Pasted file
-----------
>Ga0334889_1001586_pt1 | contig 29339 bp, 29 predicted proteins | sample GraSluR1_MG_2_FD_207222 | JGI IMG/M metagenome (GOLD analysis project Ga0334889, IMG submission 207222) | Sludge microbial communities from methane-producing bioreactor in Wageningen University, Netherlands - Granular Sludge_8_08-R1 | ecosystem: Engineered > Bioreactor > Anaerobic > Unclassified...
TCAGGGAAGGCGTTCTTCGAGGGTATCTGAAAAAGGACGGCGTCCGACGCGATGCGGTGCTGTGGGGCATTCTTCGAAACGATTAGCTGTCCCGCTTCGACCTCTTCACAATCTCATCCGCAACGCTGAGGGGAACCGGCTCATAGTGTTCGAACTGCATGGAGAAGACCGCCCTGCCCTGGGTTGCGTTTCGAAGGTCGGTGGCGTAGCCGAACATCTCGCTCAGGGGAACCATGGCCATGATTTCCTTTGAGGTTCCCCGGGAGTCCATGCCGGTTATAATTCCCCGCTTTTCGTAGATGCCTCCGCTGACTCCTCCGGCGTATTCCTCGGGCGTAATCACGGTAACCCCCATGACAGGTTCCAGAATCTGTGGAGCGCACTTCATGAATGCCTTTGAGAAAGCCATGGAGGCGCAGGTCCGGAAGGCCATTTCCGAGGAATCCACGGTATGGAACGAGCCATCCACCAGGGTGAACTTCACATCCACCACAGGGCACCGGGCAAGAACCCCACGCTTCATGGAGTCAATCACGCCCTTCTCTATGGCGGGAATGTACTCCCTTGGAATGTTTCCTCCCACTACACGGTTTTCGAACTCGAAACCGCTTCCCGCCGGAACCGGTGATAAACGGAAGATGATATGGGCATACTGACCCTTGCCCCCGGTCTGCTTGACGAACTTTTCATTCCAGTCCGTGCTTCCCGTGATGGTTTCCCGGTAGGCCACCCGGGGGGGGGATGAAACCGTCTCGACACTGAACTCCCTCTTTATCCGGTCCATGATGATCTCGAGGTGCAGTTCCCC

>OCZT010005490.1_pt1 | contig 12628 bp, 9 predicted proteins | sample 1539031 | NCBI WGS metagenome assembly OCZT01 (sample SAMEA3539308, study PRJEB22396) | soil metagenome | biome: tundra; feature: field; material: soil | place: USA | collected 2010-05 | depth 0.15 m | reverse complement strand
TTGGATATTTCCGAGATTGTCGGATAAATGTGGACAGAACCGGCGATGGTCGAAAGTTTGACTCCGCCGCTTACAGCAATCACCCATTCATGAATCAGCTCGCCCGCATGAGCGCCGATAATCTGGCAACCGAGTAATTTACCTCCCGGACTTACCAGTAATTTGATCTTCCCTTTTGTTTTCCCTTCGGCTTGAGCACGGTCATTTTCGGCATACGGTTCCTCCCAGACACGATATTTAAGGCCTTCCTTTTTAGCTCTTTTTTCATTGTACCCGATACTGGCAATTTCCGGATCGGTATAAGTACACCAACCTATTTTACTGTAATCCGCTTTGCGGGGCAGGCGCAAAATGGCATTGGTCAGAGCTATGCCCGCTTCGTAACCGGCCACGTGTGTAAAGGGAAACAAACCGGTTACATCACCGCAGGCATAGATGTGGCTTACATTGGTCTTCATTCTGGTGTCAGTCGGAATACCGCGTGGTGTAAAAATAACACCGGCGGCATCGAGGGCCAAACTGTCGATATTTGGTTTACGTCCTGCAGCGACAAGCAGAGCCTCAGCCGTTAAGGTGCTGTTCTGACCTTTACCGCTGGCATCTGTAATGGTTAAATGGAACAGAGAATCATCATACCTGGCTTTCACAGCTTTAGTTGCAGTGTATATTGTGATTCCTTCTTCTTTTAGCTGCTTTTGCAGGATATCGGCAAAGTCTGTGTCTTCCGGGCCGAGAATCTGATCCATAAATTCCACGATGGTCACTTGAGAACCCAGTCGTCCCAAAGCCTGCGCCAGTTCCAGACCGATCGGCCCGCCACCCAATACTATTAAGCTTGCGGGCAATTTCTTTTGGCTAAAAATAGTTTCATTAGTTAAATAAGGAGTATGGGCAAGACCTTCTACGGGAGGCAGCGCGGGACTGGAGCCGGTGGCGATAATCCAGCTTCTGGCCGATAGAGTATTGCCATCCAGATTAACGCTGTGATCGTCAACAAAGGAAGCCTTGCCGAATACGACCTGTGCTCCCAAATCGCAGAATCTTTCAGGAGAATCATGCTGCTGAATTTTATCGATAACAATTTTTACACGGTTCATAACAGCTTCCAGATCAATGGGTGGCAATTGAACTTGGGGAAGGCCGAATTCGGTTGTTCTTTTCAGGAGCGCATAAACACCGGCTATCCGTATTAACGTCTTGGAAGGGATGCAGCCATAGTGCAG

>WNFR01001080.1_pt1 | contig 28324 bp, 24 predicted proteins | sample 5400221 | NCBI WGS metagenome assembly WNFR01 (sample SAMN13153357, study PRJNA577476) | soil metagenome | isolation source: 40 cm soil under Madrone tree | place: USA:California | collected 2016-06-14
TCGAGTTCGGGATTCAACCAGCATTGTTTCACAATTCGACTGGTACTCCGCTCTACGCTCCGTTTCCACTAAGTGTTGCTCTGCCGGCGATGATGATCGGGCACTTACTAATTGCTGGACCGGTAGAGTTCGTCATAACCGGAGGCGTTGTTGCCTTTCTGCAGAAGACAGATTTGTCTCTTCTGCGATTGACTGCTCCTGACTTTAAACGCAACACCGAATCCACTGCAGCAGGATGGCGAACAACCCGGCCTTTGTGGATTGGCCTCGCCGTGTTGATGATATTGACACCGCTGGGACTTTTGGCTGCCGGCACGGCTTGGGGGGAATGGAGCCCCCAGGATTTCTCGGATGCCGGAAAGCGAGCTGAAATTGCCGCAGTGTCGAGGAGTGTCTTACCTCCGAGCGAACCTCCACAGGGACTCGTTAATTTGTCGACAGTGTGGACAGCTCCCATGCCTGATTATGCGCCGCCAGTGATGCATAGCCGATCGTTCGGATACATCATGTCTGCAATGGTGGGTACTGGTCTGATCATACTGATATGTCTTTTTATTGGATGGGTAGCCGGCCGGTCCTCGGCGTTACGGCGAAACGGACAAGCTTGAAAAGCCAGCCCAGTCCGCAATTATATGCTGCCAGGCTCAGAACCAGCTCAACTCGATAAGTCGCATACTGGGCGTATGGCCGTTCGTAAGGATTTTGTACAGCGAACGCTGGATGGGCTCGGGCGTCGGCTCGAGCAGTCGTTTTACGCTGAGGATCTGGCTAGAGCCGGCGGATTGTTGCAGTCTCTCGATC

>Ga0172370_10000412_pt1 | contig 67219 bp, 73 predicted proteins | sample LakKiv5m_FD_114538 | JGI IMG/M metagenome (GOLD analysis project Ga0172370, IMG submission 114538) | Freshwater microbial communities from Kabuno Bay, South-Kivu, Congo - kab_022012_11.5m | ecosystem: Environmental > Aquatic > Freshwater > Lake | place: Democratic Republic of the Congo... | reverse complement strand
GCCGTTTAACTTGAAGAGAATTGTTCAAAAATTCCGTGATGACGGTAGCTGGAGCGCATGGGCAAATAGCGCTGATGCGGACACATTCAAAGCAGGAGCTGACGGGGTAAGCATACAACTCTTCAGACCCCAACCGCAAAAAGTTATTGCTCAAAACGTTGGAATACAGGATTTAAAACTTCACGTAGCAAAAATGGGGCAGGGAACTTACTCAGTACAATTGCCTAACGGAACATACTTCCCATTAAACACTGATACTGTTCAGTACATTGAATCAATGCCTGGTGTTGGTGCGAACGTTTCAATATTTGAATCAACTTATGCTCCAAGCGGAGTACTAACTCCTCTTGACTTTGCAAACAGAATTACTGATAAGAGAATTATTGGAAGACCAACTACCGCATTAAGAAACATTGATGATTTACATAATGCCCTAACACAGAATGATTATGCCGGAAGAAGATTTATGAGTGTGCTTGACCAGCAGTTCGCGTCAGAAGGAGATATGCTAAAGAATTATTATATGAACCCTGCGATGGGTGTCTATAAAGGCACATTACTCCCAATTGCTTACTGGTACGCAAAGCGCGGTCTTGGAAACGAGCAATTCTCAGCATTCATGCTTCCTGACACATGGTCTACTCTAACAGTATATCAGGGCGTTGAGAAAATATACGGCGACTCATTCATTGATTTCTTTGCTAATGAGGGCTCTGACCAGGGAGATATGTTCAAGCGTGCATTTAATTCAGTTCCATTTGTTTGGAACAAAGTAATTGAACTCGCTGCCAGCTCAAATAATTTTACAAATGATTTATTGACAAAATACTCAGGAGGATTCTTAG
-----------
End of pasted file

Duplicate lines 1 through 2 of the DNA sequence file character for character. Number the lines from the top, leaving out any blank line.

>Ga0334889_1001586_pt1 | contig 29339 bp, 29 predicted proteins | sample GraSluR1_MG_2_FD_207222 | JGI IMG/M metagenome (GOLD analysis project Ga0334889, IMG submission 207222) | Sludge microbial communities from methane-producing bioreactor in Wageningen University, Netherlands - Granular Sludge_8_08-R1 | ecosystem: Engineered > Bioreactor > Anaerobic > Unclassified...
TCAGGGAAGGCGTTCTTCGAGGGTATCTGAAAAAGGACGGCGTCCGACGCGATGCGGTGCTGTGGGGCATTCTTCGAAACGATTAGCTGTCCCGCTTCGACCTCTTCACAATCTCATCCGCAACGCTGAGGGGAACCGGCTCATAGTGTTCGAACTGCATGGAGAAGACCGCCCTGCCCTGGGTTGCGTTTCGAAGGTCGGTGGCGTAGCCGAACATCTCGCTCAGGGGAACCATGGCCATGATTTCCTTTGAGGTTCCCCGGGAGTCCATGCCGGTTATAATTCCCCGCTTTTCGTAGATGCCTCCGCTGACTCCTCCGGCGTATTCCTCGGGCGTAATCACGGTAACCCCCATGACAGGTTCCAGAATCTGTGGAGCGCACTTCATGAATGCCTTTGAGAAAGCCATGGAGGCGCAGGTCCGGAAGGCCATTTCCGAGGAATCCACGGTATGGAACGAGCCATCCACCAGGGTGAACTTCACATCCACCACAGGGCACCGGGCAAGAACCCCACGCTTCATGGAGTCAATCACGCCCTTCTCTATGGCGGGAATGTACTCCCTTGGAATGTTTCCTCCCACTACACGGTTTTCGAACTCGAAACCGCTTCCCGCCGGAACCGGTGATAAACGGAAGATGATATGGGCATACTGACCCTTGCCCCCGGTCTGCTTGACGAACTTTTCATTCCAGTCCGTGCTTCCCGTGATGGTTTCCCGGTAGGCCACCCGGGGGGGGGATGAAACCGTCTCGACACTGAACTCCCTCTTTATCCGGTCCATGATGATCTCGAGGTGCAGTTCCCC